China’s newly published Global Security Initiative (GSI) just scored its first success after the publication of a trilateral statement on Friday between that country, Iran, and Saudi Arabia regarding the resumption of diplomatic ties between those two West Asian countries. Beijing helped mediate the deal between Tehran and Riyadh whereby they agreed not to interfere in each other’s affairs and to respect their counterpart’s sovereignty, the two principles of which form some of the key pillars of the GSI.
This remarkable development removes one of the most destabilizing factors in regional security for decades, the Iranian-Saudi rivalry, which was exploited by the US to divide and rule West Asia. Washington might still try to sabotage their rapprochement, but it’s unlikely that it’ll achieve anything in this respect, especially since both Tehran and Riyadh are likely aware of its intentions. Although it’ll never publicly admit to it, the US is furious at them for this, especially since China mediated their deal.
Read more: Iran, Saudi to restore ties in major step for Middle East
Understanding the matter better
After all, Iran and Saudi Arabia aren’t just aligning themselves with the Sino-Russo Entente ahead of the impending trifurcation of International Relations between that de facto New Cold War bloc, the US-led West’s GoldenBillion, and the Global South, but are also advancing the “petroyuan” scenario too. That last-mentioned outcome could deal a death blow to the petrodollar and thus unprecedentedly accelerate the global systemic transition to complex multipolarity (“multiplexity”).
The US unipolar hegemony would enter into the dustbin of history much sooner than anyone expected, which has serious grand strategic reverberations, both for itself as well as the international community. That already declining hegemon would no longer exercise the disproportionate influence over currency and financial markets as it presently does, thus neutralizing one of its most powerful HybridWar weapons, which could in turn reduce the likelihood of other states being destabilized via related means.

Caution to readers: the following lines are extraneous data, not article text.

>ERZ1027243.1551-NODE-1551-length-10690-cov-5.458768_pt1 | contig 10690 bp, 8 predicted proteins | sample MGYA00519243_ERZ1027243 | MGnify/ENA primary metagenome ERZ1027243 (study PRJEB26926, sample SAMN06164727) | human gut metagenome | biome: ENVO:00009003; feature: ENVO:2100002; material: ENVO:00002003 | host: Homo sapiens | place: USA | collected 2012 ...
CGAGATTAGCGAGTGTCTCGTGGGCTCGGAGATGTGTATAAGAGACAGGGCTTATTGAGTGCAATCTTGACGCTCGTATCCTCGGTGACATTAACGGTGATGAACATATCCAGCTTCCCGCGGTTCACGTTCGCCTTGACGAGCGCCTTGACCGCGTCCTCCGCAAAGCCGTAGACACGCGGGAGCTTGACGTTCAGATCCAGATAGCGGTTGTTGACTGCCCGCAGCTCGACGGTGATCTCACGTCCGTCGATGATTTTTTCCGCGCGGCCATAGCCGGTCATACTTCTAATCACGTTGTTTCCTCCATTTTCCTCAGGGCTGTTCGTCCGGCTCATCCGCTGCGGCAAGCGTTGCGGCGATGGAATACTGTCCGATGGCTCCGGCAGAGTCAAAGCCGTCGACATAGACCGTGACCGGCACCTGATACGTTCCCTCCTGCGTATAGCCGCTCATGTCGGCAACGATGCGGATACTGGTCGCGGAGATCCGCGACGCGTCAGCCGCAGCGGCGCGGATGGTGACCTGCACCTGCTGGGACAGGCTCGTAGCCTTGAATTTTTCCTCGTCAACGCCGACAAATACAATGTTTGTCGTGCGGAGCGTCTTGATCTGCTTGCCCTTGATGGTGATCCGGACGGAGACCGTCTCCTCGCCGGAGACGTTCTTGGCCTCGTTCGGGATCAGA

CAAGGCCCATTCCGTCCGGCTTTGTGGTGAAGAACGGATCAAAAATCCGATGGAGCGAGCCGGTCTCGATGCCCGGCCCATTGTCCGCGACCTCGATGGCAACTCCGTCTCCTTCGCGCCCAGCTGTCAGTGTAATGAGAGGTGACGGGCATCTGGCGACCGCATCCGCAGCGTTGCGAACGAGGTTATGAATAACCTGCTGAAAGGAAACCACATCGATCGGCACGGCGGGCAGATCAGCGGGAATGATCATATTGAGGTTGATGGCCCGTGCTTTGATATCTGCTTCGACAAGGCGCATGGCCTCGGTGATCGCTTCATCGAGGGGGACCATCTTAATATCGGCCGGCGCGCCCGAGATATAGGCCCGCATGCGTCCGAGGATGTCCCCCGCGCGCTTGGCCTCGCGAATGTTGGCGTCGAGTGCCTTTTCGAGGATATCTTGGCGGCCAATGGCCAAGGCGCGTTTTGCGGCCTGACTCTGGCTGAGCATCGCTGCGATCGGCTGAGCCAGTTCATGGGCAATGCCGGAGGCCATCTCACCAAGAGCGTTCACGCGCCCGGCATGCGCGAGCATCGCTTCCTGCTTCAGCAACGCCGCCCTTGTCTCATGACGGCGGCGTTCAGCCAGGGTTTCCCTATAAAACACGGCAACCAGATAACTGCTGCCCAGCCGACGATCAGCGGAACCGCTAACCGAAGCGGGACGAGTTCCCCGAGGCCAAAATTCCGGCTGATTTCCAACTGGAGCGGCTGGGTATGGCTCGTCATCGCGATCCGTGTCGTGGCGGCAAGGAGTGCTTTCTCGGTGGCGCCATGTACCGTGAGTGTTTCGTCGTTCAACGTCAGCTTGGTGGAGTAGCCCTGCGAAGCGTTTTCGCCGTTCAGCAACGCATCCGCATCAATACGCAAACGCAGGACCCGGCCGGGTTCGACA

Having explained the significant geo-economic implications of this latest development, which could literally change the world in the coming future, it’s now time to briefly touch upon its comparatively less important geopolitical ones. To be clear, they’re still extremely meaningful, but there’s no doubt that they pale in comparison to the insight shared in the preceding two paragraphs. Most immediately, there’s finally a credible window of opportunity for ending the years-long Yemeni War.
Iran and Saudi Arabia back the Houthis and the UN-recognized Yemeni authorities respectively, who’ve been fighting each other for the last nine years in what’s since become the world’s worst humanitarian crisis according to the UN’s World Food Programme. With the top patrons of both primary participants now at peace with one another, there’s a chance that they might build upon their Chinese-media rapprochement to finally bring an end to their proxy war in Yemen, which could save countless lives.
Read more: Iran upgrades perceptions of Saudi threat
The challenge, however, will be in meeting the legitimate interests of the South Yemeni people who aspire to restore their country’s independence. If Iran and Saudi Arabia go over their heads, and by extension, those of their Emirati allies, then their potential efforts to end one proxy war might inadvertently spark another. For instance, the Southern Transitional Council (STC) might oppose any deal that results in the Houthis obtaining any sort of influence – real or perceived – over South Yemen.
It’s too early to speculate what might ultimately unfold in that peninsular country, but the point is that observers shouldn’t rule out the scenario of Iran and Saudi Arabia symbolizing their newfound Chinese-mediated rapprochement by trying to bring an end to their proxy war in Yemen. Irrespective of whatever could happen in this respect, it’s still a remarkable development that China successfully convinced those two rivals to put an end to their competition.
This outcome speaks to its rising status as a diplomatic superpower, which comes shortly after the People’s Republic shared its 12-step peace plan for ending the Ukrainian conflict. Just like the scenario of Iran and Saudi Arabia joining forces to end the Yemeni War is too premature to speculate about in detail, so too is it equally premature to speculate about the prospects of China’s success in ending the NATO-Russian proxy war, but potentially forthcoming progress on this front can’t be ruled out either.
Andrew Korybko is a Moscow-based American political analyst, radio host, and regular contributor to several online outlets. He specializes in Russian affairs and geopolitics, specifically the US strategy in Eurasia. The article has been republished and the views expressed in the article are the author’s own and do not necessarily reflect the editorial policy of Global Village Space.